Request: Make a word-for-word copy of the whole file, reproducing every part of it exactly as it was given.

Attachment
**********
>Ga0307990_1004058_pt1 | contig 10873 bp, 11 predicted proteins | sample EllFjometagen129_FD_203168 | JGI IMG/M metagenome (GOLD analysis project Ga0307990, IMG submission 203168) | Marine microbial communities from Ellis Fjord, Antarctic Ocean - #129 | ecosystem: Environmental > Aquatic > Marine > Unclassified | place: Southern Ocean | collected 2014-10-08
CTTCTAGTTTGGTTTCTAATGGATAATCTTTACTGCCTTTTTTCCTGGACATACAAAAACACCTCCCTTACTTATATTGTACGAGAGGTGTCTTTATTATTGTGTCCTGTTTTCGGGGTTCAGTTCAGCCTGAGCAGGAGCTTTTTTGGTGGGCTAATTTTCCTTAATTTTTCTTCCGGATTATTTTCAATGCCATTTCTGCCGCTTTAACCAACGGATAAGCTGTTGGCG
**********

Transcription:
>Ga0307990_1004058_pt1 | contig 10873 bp, 11 predicted proteins | sample EllFjometagen129_FD_203168 | JGI IMG/M metagenome (GOLD analysis project Ga0307990, IMG submission 203168) | Marine microbial communities from Ellis Fjord, Antarctic Ocean - #129 | ecosystem: Environmental > Aquatic > Marine > Unclassified | place: Southern Ocean | collected 2014-10-08
CTTCTAGTTTGGTTTCTAATGGATAATCTTTACTGCCTTTTTTCCTGGACATACAAAAACACCTCCCTTACTTATATTGTACGAGAGGTGTCTTTATTATTGTGTCCTGTTTTCGGGGTTCAGTTCAGCCTGAGCAGGAGCTTTTTTGGTGGGCTAATTTTCCTTAATTTTTCTTCCGGATTATTTTCAATGCCATTTCTGCCGCTTTAACCAACGGATAAGCTGTTGGCG